Chinese authorities have closed Tibet to visitors following the 2 recent
Self- immolations In Lhasa Tibet's capital.
It is the start of a major festival that traditionally sees tourists
flock to the Himalayan region which has been under tight security
since March 2008 due to the protests against Chinese barbaric
treatment of Tibetans.
Many travel agencies said they were told in May that travellers from
Overseas would not be allowed into Tibet and said they were
clueless about how long the ban would last.
"The tourism bureau asked us to stop organising foreign groups to Tibet
in late May.
We don't know when they will lift the ban," an employee at the Tibet China
International Tour Service told AFP.
The festival traditionally sees Buddhist pilgrims flock to Tibet
to mark the month-long celebration of Buddha's birthday, which
began on June 4 this year - a date that coincided with the anniversary
of the 1989 Tiananmen crackdown on democracy protests.
Another agent from the Tibet China Youth Tour Service said the ban might also be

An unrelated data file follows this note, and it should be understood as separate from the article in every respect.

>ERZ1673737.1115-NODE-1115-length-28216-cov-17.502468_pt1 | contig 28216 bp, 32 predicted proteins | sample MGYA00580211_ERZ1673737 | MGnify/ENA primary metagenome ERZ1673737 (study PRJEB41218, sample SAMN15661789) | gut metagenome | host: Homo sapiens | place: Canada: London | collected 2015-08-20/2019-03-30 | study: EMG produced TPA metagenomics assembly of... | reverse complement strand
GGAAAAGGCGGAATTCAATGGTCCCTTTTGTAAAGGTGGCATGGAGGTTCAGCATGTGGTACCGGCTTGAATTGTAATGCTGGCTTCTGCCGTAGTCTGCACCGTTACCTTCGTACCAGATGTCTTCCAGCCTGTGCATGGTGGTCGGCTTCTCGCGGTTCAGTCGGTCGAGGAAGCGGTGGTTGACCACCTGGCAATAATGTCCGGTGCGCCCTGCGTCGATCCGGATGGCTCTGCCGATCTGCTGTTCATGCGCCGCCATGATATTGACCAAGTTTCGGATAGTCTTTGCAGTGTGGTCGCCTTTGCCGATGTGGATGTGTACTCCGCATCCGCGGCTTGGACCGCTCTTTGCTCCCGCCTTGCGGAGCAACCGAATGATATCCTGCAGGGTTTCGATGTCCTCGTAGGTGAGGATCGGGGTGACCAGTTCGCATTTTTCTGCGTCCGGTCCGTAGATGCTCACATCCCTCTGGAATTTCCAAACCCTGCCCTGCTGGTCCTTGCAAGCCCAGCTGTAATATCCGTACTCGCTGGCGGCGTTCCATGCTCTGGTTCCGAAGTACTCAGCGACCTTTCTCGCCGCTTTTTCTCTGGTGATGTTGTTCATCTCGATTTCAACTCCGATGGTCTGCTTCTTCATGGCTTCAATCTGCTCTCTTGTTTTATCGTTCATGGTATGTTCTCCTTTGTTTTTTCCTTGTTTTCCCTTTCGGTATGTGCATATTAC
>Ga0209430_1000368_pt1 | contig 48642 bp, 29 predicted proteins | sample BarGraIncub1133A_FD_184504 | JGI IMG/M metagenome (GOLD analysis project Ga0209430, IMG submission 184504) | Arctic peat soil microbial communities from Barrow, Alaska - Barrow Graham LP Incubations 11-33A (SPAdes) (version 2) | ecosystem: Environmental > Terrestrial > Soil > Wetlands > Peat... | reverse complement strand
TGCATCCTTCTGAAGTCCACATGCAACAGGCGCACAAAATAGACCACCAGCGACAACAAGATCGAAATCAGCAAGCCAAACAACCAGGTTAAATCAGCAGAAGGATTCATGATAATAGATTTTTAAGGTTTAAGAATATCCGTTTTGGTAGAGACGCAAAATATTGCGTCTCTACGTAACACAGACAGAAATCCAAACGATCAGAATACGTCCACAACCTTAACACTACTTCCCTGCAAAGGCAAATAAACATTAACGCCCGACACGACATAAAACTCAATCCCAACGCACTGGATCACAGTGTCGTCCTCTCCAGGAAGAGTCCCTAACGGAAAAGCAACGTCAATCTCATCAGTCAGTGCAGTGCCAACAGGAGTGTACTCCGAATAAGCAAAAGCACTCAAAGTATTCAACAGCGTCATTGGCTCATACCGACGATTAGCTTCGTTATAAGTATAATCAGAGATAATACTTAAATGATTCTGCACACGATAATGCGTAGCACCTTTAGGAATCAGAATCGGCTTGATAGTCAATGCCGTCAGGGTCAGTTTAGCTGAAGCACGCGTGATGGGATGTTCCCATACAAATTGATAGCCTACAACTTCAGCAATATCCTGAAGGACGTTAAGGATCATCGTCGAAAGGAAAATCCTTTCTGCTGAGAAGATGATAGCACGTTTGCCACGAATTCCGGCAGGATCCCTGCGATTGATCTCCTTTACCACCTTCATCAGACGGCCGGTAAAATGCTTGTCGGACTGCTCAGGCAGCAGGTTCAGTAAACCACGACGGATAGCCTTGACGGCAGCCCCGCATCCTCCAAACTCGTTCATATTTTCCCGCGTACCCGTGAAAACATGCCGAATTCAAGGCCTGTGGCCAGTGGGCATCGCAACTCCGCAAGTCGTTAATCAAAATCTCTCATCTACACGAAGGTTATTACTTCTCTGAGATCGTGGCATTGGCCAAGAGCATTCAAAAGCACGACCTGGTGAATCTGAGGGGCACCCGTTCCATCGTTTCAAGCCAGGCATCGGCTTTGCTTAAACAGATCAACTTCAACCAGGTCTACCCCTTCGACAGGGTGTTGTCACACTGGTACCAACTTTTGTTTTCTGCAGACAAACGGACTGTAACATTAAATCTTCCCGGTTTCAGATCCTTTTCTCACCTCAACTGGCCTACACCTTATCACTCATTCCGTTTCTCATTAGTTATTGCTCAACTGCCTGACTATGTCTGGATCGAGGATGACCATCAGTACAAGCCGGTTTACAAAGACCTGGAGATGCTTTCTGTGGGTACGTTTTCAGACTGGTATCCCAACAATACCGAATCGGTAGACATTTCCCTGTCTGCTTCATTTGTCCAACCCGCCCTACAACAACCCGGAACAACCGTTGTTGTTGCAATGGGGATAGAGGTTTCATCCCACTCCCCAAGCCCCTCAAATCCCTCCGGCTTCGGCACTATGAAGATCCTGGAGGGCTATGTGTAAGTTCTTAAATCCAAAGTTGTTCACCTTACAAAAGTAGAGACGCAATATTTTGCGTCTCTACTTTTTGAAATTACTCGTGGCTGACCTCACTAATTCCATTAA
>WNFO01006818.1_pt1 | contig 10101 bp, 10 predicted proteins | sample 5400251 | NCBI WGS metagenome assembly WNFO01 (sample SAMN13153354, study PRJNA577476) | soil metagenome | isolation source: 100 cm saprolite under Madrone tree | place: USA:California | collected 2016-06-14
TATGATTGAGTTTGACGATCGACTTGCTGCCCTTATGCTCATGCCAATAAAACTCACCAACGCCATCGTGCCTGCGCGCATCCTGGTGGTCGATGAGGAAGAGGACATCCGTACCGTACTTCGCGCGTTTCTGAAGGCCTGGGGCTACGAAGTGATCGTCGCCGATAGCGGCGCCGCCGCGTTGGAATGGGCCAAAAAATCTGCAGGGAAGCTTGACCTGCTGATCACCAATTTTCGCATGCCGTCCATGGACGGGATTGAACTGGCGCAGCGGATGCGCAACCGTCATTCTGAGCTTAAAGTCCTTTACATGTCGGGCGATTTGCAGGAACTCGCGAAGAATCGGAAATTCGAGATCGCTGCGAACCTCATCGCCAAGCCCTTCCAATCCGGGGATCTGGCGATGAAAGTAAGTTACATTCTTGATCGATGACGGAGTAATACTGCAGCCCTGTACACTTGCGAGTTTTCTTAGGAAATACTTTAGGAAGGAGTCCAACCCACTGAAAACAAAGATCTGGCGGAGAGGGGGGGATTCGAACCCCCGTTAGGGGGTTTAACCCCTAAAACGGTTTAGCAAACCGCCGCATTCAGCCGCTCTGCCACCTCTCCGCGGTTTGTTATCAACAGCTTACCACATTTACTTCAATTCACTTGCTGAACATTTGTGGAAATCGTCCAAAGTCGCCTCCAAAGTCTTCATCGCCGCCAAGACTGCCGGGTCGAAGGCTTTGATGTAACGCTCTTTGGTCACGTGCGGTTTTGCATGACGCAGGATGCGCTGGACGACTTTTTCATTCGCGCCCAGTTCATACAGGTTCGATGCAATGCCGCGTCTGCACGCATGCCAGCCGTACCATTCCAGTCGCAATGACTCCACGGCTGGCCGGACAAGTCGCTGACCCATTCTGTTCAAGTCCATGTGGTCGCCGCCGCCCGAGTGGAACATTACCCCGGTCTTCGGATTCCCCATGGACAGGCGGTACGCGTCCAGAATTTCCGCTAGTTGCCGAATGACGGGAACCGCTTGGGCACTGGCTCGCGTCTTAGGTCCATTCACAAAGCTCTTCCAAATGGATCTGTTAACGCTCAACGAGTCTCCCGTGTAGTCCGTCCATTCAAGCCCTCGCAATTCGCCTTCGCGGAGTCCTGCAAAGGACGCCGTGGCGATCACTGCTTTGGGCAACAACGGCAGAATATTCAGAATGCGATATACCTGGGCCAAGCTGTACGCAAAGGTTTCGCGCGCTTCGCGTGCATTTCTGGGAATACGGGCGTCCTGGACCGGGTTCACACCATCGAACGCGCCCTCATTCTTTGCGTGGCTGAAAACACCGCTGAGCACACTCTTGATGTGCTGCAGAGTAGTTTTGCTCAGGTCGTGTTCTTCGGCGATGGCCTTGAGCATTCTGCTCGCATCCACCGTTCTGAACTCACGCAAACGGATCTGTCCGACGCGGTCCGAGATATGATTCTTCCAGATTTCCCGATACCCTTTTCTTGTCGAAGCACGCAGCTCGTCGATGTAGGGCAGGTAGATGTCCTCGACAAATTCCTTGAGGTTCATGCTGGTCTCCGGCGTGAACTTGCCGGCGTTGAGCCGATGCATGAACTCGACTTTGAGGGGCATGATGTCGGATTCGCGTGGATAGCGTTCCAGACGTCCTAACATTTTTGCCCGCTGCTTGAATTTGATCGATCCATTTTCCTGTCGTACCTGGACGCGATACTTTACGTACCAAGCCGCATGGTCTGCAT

linked to the "recent social order problem".
Not the first travel ban
China has on many occasions banned foreign travel to Tibet, where
many Tibetans complain of cultural and religious repression at the hands
of Chinese authorities - a claim the government denies.
Since March last year, 37 people have set themselves on fire in Tibetan-inhabited areas
of China in protest at repressive government policies, according to activists.
On May 27, two Tibetan men set themselves alight in front of the Jokhang temple,
a renowned centre for Buddhist pilgrimage in the centre of Lhasa -
the first such incident to hit the regional capital.
Foreign tourists were banned from travelling to the region for more
than a year in 2008 after anti-government riots erupted in Lhasa -
unrest that subsequently spread to other Tibetan-inhabited areas of China.